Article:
Jack Brubaker

Jack Brubaker

Dear Dr. Scribblerlily:

From Salunga to Route 230 there are day lilies. Who planted them and when? I remember them as a child and I’m 75.

Holly Mele

West Hempfield Township

Dear Holly:

Day lilies seasonally transform many patches of Lancaster County into an orange extravaganza. Nowhere are these flowers more noticeable than along Route 230 west of Salunga. They were planted before World War II and have delighted generations of western Lancaster County residents.

Who planted these flowers? Some say PennDOT lined the highway. Others claim Harry “Pappy” Blessing, a Salunga resident and a Pennsylvania Railroad employee, planted the lilies when the railroad went through.

In either case, they have spread in a great orange burst of color on both sides of the road — a welcome change of scenery in late June and July. Long may they bloom.

Dear Dr. Scribblerford:

My wife and I live at Meadia Heights and walk regularly on the golf course and in Lancaster County Central Park. We wonder when the county park was started and what is the size of the property at Rock Ford?

David W. Patterson


Dear Dave:

The county park was planned in the mid-1960s. Its first major feature was the swimming pool, which opened for business in the summer of 1967. Today the park encompasses 544 acres, including the former Williamson and Kiwanis parks and Historic Rock Ford, the 18th-century home of Gen. Edward Hand.

Hand purchased 177 acres in the 1780s and ’90s, so his original land made up a large chunk of the present county park. The property had been reduced to 33 acres by 1958 when the Rock Ford Foundation preserved the house, according to Sam Slaymaker, Rock Ford’s director.

Slaymaker says the 33 acres surround the house and barn and extend to limited frontage on the Conestoga River. There are no boundary lines between the park and Rock Ford, so you walk seamlessly from one to another.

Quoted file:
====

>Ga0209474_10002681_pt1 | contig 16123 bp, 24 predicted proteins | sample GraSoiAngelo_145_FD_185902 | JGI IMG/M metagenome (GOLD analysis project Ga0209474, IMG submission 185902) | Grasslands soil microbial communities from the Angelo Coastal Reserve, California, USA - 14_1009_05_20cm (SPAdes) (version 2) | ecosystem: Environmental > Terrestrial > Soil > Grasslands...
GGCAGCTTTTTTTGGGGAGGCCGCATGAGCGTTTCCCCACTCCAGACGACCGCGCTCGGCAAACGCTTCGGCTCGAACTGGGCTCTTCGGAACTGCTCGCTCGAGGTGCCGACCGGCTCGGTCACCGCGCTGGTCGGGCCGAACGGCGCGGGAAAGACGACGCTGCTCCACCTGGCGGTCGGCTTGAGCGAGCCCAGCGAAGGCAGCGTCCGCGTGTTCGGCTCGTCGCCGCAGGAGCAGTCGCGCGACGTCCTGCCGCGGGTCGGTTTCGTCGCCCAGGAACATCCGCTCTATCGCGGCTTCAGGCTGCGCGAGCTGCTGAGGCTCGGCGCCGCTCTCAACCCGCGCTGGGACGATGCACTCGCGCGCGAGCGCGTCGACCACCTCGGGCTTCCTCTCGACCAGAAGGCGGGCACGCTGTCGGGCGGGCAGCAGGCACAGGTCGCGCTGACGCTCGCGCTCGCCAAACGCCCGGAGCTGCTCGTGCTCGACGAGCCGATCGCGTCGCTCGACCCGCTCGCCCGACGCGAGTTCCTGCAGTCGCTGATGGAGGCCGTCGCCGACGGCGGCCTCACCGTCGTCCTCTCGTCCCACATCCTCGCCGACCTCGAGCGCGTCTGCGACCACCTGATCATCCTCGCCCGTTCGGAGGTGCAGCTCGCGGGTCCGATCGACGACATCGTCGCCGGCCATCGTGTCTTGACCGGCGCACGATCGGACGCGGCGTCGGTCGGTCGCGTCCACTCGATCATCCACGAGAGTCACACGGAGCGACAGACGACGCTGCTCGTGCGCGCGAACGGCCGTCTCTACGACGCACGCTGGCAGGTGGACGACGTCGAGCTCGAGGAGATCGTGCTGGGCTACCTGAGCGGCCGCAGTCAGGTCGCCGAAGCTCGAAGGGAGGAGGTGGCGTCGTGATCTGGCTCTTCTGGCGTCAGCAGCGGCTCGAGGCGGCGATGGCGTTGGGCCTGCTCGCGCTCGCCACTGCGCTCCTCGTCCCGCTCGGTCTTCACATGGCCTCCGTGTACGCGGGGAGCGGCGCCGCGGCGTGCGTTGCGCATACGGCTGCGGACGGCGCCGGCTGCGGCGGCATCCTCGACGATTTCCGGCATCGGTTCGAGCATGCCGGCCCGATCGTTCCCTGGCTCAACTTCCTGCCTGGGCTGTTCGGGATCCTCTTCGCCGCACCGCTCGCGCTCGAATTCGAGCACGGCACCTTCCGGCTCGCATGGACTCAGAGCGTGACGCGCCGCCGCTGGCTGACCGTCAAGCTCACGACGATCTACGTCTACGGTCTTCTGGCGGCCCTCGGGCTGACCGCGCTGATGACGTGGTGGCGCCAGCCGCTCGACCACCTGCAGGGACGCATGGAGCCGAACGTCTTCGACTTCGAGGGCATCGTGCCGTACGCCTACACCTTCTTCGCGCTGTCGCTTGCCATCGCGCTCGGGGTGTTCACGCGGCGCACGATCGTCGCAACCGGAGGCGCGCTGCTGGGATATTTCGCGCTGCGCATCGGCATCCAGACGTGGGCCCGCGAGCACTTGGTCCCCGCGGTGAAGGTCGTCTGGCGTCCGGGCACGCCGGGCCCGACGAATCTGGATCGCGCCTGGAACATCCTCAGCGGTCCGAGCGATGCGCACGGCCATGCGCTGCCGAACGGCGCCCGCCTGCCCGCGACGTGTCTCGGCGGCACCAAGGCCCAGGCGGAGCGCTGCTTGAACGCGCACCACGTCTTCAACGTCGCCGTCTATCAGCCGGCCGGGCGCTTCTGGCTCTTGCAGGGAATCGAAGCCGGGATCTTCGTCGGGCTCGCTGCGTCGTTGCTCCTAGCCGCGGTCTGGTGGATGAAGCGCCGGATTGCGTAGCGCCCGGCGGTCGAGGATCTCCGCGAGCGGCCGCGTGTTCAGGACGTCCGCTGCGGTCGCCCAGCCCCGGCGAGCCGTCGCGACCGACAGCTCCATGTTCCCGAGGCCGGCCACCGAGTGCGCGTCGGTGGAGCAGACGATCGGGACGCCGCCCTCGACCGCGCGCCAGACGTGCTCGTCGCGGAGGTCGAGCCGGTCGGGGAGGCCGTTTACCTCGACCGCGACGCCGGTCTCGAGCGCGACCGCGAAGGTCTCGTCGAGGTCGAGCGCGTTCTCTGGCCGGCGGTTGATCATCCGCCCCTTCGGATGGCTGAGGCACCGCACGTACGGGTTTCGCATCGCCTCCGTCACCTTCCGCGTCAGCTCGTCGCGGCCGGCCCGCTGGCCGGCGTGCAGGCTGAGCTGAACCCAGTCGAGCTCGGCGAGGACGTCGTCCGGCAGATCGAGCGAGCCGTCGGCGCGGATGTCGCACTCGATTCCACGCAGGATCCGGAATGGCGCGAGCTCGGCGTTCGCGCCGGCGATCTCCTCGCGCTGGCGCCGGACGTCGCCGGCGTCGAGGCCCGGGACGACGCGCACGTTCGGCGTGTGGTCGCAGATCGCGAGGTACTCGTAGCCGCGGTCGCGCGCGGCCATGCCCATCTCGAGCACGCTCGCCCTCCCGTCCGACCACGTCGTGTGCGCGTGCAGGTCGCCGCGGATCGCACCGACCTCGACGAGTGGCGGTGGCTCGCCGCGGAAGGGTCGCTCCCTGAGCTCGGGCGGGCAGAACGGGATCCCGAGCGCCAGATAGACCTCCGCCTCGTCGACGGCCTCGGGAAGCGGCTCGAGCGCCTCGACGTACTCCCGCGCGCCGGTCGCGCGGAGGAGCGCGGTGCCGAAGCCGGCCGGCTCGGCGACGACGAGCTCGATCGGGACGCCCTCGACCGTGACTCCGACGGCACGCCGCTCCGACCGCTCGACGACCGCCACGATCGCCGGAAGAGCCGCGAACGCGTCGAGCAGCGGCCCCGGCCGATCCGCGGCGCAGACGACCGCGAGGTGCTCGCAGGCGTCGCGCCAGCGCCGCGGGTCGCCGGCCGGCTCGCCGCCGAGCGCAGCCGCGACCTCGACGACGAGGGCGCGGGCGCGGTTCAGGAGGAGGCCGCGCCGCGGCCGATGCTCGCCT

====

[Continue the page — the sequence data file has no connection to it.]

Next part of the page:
Dear Dr. Scribblerdiss:

What is the origin of the road in Warwick Township named Disston View Drive? I am from the Tacony section of northeast Philadelphia, which was the location of the Disston Saw Works. Is there any relationship between the Disston name here and the saw works? Did part of the family migrate here?

Lew Sudol

Warwick Township

Dear Lew:

You might have to hire a genealogist to trace the Disston family’s branches, Lew. That’s beyond the Scribbler’s reach.

But here’s how Disston View Drive, southeast of Lititz, got its name.

Long ago, there were two Millports in Pennsylvania — the one that still exists in Potter County and the other south of Lititz. Late in the 19th century, the U.S. Post Office determined that was one Millport too many, so the Warwick Township Millport became Disston.

This account of the renaming of Millport comes from the Jan.9, 1965, issue of the Lancaster New Era. But Lititz historian Cory Van Brookhoven says he has heard that the change went in the other direction — from Disston to Millport — which is why the Millport name is more common in that area today.

In any case, the Disston Hotel operated at that location. Disston View Drive was named to honor the old town, for which the hotel must have been named.

The Millport name survives primarily with the Millport Conservancy. The land preserve’s offices are located on the site of the old Millport Roller Mills off East Millport Road.

Jack Brubaker, retired from the LNP staff, writes “The Scribbler” column every Sunday. He welcomes comments and contributions at scribblerlnp@gmail.com.

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